Dressed for War works on many levels: as an evocation of an uncommon time; as a celebration of an uncommon woman; as pure, unalloyed fun. I'll leave you with the story that when a former colleague visited Withers in the final decade of her life, she found the nonagenarian dressed in a raspberry-coloured lounge suit, an act of dauntlessness for which I couldn't possibly love her more.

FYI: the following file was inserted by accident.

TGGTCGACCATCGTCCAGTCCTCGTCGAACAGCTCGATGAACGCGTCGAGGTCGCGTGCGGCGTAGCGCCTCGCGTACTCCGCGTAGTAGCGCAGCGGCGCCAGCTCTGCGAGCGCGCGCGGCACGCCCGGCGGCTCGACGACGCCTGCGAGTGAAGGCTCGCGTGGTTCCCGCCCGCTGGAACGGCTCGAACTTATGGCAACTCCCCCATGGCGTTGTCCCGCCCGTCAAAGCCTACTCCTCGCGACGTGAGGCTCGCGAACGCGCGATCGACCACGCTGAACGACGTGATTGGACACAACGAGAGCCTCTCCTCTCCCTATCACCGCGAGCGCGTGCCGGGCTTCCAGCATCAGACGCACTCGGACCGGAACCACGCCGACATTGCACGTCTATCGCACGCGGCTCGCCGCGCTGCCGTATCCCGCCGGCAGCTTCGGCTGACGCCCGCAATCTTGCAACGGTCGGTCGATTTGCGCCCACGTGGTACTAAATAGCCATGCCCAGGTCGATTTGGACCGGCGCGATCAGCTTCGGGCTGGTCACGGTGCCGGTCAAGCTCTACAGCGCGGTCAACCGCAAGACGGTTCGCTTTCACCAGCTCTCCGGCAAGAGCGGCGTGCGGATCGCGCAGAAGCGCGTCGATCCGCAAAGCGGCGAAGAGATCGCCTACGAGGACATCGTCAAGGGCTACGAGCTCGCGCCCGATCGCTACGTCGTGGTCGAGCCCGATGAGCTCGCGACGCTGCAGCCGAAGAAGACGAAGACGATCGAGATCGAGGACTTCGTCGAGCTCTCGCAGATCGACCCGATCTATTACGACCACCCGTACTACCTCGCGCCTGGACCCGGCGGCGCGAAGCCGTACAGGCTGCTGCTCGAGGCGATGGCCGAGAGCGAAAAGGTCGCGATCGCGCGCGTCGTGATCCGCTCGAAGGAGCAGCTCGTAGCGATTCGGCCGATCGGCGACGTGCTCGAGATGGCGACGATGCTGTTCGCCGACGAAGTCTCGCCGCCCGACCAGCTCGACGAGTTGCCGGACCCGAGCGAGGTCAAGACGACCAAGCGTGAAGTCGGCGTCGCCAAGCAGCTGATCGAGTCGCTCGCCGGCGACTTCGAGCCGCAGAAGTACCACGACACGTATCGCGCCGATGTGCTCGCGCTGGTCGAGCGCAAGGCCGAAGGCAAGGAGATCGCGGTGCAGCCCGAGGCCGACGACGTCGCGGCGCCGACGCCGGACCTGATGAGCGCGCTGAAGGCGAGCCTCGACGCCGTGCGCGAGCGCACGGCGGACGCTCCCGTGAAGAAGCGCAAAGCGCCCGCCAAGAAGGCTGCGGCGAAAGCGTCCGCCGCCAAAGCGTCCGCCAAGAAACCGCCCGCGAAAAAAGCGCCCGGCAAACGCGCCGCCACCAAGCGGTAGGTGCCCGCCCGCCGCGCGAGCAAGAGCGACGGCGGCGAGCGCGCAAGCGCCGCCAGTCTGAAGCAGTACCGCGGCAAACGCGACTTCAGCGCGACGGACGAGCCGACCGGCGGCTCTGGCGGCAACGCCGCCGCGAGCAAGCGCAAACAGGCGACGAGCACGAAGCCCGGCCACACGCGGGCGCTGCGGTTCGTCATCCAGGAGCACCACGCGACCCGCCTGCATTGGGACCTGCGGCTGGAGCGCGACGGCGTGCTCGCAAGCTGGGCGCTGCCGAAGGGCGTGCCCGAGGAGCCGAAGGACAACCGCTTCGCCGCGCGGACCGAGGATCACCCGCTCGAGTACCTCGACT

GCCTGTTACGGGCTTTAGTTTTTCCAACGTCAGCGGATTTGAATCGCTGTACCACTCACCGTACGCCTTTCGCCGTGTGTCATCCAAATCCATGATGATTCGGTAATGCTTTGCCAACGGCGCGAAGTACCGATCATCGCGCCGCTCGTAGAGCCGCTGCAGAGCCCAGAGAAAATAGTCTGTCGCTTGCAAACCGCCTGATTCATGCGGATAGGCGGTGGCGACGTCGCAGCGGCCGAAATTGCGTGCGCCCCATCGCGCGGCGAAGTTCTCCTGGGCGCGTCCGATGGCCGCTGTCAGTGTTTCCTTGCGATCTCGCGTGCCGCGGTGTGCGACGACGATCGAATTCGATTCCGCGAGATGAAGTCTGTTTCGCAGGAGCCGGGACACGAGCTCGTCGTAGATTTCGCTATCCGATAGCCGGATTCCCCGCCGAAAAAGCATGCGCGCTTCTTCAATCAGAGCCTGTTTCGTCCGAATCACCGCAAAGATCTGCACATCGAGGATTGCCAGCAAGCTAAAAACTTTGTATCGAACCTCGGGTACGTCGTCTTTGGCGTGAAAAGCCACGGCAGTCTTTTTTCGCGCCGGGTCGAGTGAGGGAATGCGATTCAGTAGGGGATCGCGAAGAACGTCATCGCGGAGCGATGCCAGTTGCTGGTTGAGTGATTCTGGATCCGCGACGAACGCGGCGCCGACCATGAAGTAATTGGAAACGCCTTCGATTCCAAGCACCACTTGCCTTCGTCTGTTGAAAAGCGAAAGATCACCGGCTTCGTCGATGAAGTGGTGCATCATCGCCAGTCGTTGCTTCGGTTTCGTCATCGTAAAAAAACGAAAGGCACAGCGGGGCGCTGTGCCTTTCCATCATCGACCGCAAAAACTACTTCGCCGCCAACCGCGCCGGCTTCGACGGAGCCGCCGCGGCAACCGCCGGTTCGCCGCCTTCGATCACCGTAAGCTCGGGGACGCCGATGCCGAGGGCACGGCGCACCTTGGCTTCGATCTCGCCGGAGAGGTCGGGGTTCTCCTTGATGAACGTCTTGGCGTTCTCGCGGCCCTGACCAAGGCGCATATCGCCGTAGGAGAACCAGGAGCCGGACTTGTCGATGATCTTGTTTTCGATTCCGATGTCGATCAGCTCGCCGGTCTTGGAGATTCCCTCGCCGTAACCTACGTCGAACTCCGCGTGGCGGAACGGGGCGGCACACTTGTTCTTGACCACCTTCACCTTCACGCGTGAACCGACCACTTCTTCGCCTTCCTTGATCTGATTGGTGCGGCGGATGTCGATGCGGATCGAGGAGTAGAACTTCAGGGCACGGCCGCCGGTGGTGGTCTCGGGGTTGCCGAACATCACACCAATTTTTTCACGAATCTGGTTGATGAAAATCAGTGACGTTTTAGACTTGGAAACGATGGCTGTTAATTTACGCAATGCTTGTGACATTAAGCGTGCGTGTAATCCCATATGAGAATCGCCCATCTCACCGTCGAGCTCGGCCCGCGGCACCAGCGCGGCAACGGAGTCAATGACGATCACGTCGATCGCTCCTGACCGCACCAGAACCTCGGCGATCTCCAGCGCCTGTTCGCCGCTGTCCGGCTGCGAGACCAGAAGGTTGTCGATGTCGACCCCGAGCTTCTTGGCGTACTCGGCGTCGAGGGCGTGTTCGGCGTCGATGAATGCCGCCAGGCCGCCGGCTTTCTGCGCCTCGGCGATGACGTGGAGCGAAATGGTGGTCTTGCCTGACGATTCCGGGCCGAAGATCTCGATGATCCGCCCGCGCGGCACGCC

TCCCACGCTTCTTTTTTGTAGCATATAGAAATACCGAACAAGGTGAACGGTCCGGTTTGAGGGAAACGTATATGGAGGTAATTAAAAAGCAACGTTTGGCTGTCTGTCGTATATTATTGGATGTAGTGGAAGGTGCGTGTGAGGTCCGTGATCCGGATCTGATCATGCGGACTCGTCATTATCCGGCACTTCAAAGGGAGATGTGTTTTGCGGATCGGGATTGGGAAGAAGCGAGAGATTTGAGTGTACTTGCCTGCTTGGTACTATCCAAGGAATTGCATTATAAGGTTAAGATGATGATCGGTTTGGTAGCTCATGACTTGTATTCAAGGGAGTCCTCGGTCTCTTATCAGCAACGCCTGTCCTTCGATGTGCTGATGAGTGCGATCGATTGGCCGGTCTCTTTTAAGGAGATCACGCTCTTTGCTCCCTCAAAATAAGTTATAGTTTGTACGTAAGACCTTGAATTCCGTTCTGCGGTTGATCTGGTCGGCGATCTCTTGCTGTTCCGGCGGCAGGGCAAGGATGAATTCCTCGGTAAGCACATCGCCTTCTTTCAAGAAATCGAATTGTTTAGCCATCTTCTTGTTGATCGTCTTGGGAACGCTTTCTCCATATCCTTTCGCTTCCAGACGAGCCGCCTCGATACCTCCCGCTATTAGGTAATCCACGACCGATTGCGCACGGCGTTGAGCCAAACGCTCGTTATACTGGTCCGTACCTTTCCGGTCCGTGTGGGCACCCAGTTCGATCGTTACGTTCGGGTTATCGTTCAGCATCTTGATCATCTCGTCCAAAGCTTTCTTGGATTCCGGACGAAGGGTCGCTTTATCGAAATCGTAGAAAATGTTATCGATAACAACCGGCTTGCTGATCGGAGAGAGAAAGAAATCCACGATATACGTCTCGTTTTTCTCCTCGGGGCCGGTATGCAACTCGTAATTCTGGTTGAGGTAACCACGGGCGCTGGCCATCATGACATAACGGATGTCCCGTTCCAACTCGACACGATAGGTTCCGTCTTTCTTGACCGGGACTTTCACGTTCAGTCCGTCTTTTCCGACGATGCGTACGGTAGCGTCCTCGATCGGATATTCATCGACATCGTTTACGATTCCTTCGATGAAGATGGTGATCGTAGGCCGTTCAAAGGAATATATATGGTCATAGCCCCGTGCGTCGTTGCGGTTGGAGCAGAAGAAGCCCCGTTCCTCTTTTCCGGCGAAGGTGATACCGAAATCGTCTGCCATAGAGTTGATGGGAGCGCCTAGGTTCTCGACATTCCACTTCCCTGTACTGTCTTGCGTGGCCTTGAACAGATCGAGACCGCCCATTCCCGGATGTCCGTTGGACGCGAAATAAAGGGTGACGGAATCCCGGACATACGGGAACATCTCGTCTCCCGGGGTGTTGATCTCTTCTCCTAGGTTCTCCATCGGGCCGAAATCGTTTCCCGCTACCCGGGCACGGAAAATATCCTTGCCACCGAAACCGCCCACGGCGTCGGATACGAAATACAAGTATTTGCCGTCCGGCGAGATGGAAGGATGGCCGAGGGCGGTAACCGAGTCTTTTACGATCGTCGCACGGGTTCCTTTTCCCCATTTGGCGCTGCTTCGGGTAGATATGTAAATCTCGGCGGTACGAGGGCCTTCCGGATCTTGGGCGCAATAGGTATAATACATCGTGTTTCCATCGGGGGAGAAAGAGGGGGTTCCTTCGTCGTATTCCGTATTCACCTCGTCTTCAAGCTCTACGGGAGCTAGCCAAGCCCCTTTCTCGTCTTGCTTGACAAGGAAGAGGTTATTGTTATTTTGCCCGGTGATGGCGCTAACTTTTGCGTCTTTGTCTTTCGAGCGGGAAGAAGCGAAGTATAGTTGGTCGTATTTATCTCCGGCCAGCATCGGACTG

A great deal of this rather too long book is drawn from what Summers describes (in her afterword) as “without doubt the most exciting find of my research career”: a box containing 900 typed office memos from “Withers to Chase” and “Chase to Withers” that went back and forth across the Atlantic during those 20 years. That’s two and a half million words of office memos. Very exciting to Summers, but sometimes not quite so exciting for us, who have to read in detail about such non-events as Daphne du Maurier being given a two-year free subscription to thank her for writing a piece, and how many features a year Elizabeth David should do for Vogue and how many for House & Garden (final decision after 250 memos: ten for each).